Chris Hadfield has conquered space. Now he's conquering the Internet, too.
A video of the Canadian astronaut singing David Bowie's "Space Oddity" from the International Space Station has been zipping around the Web at light speed since it was posted Sunday. The five-minute clip features Hadfield singing a modified version of the tune and strumming an acoustic guitar while floating through a space module, more than 200 miles above the Earth.
By Monday morning, it had more than 1 million views on YouTube, 3,000 comments on Reddit and was being widely shared across social networks.
By Matt Dellinger, CNN
Astronauts on the International Space Station get to do the coolest experiments. And sometimes the simplest ones can be the most impressive.
Canadian astronaut Chris Hadfield demonstrates what happens when you wring out a soaking wet washcloth in zero gravity. The idea came from two high school students in Nova Scotia who won a contest to design a simple science experiment to be conducted on the ISS. The experiment had to use materials that were already available on the space station and was selected out of almost 100 entries.
Watch the video above to see the incredible effect of weightlessness on the water absorbed by the washcloth.
What are some simple experiments you would like to see conducted in space? Let us know in the comments below!
(The Science Seat will resume next Friday)
By Matthew Abshire, CNN
Crying probably isn’t on the top of the list of official experiments being explored on the International Space Station, but that doesn’t stop astronaut Chris Hadfield from demonstrating the phenomenon of human tears in space.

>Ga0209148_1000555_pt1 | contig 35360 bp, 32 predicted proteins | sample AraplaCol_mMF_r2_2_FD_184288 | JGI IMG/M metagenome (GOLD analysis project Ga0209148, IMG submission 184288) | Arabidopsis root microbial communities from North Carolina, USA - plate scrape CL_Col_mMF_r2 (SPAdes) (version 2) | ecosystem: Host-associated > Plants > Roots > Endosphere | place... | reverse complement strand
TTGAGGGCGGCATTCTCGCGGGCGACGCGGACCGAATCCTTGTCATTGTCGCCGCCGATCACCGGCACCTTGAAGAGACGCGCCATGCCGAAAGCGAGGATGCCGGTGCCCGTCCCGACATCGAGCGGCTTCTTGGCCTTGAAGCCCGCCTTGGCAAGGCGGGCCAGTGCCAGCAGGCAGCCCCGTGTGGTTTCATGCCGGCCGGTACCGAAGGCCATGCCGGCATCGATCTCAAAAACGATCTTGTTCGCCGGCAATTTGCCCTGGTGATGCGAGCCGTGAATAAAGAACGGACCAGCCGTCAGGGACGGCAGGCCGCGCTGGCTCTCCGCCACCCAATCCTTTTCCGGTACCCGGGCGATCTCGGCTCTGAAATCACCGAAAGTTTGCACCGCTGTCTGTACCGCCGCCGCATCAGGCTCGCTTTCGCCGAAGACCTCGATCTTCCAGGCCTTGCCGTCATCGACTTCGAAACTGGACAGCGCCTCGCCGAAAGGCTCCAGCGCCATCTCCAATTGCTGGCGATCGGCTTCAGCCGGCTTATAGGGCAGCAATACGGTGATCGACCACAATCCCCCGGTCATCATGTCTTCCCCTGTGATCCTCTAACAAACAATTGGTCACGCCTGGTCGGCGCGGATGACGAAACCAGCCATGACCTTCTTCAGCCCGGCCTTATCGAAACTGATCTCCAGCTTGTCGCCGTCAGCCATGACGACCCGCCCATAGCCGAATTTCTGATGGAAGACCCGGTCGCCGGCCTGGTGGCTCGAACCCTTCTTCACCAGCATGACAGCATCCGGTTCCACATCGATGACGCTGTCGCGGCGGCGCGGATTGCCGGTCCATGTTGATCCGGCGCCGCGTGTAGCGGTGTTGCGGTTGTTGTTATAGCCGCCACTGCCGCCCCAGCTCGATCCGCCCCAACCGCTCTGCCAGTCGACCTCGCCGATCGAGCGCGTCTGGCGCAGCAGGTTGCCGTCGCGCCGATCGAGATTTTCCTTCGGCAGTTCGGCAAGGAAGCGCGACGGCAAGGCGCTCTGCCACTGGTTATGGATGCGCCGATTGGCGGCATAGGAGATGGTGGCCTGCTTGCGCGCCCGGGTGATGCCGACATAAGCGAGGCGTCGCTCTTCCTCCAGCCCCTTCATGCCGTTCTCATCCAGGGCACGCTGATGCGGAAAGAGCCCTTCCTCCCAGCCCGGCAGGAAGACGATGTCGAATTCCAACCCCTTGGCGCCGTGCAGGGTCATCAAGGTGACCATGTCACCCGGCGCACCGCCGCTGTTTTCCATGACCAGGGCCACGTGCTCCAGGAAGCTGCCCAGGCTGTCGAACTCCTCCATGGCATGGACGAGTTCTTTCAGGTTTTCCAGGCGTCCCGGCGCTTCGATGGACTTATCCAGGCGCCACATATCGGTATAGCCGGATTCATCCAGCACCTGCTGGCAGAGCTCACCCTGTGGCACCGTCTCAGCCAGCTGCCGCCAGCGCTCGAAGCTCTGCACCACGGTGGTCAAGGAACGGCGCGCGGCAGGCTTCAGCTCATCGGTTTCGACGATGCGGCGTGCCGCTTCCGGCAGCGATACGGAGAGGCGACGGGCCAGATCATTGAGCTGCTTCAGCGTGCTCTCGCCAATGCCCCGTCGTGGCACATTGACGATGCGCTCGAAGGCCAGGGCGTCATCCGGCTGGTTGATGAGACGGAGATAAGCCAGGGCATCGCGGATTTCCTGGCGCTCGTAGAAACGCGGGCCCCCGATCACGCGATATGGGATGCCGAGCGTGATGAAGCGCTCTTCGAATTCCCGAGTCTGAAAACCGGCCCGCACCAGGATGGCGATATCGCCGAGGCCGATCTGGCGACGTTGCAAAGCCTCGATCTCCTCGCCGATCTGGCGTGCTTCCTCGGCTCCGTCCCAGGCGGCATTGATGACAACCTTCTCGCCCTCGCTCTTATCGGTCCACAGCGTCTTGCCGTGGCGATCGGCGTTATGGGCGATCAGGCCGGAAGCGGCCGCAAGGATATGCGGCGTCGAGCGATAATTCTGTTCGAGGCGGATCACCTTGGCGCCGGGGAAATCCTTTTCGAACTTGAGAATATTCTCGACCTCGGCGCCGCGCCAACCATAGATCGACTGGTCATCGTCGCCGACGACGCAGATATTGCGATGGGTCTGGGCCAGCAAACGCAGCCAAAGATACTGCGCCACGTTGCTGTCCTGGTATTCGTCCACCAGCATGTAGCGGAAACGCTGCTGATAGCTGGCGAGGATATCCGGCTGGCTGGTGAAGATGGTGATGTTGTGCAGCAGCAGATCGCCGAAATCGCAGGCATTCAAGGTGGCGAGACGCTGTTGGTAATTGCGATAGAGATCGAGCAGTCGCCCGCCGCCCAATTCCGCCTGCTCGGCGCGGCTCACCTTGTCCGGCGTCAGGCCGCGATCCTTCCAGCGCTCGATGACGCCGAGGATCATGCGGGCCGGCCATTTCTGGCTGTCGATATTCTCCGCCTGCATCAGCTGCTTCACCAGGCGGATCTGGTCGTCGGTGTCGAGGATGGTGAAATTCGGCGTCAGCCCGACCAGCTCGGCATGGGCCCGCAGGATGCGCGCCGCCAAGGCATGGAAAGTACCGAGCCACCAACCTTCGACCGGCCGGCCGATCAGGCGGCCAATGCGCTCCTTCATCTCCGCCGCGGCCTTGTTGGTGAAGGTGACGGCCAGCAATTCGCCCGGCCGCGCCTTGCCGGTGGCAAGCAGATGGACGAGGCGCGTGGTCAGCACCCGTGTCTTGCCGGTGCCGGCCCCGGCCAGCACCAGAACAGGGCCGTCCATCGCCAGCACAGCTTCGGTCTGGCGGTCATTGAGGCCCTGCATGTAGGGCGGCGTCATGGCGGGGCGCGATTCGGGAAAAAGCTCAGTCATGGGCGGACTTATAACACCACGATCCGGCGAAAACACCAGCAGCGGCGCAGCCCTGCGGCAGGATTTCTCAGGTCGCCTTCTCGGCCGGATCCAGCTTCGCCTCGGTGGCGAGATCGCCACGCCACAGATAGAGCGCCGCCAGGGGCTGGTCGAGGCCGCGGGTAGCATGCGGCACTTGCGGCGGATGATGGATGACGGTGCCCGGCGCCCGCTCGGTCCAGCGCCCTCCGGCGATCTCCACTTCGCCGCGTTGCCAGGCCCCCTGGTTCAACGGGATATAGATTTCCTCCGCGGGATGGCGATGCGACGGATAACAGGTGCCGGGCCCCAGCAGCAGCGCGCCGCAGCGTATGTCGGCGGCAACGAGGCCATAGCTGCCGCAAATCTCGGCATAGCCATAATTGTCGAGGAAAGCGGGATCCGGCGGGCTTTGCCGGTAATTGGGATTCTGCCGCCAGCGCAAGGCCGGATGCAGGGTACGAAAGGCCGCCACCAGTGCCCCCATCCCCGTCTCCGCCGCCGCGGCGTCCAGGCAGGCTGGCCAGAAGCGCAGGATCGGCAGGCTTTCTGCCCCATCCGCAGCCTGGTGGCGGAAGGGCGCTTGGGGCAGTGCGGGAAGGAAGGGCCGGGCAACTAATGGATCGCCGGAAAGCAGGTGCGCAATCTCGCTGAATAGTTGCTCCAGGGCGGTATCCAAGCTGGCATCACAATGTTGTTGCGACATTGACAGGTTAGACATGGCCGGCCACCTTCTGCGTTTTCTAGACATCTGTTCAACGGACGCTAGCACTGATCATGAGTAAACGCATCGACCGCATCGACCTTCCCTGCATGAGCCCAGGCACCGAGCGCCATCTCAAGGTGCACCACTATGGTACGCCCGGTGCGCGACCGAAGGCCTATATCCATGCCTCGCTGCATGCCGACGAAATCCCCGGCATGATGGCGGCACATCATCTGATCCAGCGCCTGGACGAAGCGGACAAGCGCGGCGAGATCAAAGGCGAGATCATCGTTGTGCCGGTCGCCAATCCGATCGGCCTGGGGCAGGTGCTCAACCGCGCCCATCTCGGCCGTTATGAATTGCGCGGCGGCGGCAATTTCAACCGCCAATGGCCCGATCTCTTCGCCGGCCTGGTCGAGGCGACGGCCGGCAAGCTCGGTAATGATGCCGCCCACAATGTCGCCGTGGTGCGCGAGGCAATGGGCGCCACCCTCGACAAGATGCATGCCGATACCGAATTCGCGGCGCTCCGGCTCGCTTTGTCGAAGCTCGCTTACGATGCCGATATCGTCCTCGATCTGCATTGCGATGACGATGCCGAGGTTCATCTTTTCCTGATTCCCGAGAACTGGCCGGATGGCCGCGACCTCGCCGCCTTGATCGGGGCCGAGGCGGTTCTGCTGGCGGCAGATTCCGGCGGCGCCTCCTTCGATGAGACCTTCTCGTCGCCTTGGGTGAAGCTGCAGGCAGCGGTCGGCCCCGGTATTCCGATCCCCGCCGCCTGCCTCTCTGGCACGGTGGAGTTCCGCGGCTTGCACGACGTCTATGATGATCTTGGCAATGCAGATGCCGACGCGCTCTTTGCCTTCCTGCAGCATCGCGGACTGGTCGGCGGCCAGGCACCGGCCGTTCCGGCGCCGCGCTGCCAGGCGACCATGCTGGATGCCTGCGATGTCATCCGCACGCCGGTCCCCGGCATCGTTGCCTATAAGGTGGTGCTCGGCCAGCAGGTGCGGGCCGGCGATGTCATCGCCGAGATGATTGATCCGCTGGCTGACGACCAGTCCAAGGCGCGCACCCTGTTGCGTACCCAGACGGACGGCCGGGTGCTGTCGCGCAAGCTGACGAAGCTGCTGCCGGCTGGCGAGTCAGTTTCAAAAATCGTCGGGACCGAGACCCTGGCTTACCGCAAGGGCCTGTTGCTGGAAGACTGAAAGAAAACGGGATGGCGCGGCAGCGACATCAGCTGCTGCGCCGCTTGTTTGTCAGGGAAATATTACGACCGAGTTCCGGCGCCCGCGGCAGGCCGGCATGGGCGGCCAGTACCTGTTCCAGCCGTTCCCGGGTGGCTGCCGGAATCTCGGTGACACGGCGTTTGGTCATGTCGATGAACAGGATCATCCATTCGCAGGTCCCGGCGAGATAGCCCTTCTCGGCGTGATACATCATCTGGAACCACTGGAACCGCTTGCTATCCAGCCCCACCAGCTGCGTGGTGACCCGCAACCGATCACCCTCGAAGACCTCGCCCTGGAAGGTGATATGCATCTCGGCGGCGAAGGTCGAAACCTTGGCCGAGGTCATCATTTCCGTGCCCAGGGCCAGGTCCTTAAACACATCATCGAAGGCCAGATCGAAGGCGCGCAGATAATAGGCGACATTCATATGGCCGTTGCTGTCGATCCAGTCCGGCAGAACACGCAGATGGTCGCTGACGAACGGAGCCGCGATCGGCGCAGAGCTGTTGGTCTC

The Canadian ISS commander recently took time to answer a question he says he commonly receives: What happens to your tears when you cry in space? Hadfield's video demonstration will make the inner nerd in you shout with glee.
Hadfield uses a bottle of drinking water to place droplets in his eyes and then proceeds to blink and move around. He shows off this bizarre reality: Tears don't fall in space.
Check out the video to see what happens. Trust me, you’ll understand why Hadfield says that if you’re going to cry in space, bring a hankie.
British singer Peter Gabriel got a brief serenade from a member of the International Space Station crew on Wednesday during a visit to Mission Control in Houston.
Canadian Chris Hadfield, Expedition 34's flight engineer, strummed a few chords of Gabriel's hit "In Your Eyes" during a nearly 12-minute chat with Gabriel and his family.
Hadfield told Gabriel that he recorded two songs in space. The first, co-written with his brother, is a "space Christmas carol" called "Jewel in the Night." The second, a space-to-Earth collaboration with Canadian band Barenaked Ladies, is called "I.S.S. (Is Somebody Singing)."
Click on the video above to hear Hadfield's performance.
After his great feat of becoming the first man on the moon, Neil Armstrong’s career seemed destined for stardom: He played the leading role, along with his peers, Edwin Aldrin and Michael Collins, in many triumphant parades and awards ceremonies.
But he shied away from the spotlight. After being selected as deputy associate administrator for aeronautics at NASA, he resigned in 1971 to become an aerospace engineer professor at Cincinnati University, where he served until 1981.
After that, Armstrong served as president of aerospace technology companies, Computing Technologies for Aviation and AIL Systems, as well as honorary positions at institutions such as the Society of Experimental Test Pilots and the International Astronautical Federation. FULL POST
Editor's note: We're listening to you. Every day, we spot thought-provoking comments from readers. Here's a look at what readers are saying.
Earth's largest satellite helps create our tides and makes moonlit rides possible. The white ball adorned in shadows and craters has long confounded and beckoned us, and Apollo 11 Commander Neil Armstrong became the first human to set foot on the moon's dusty surface. Buzz Aldrin and Michael Collins were with him on a mission that inspired many more small steps.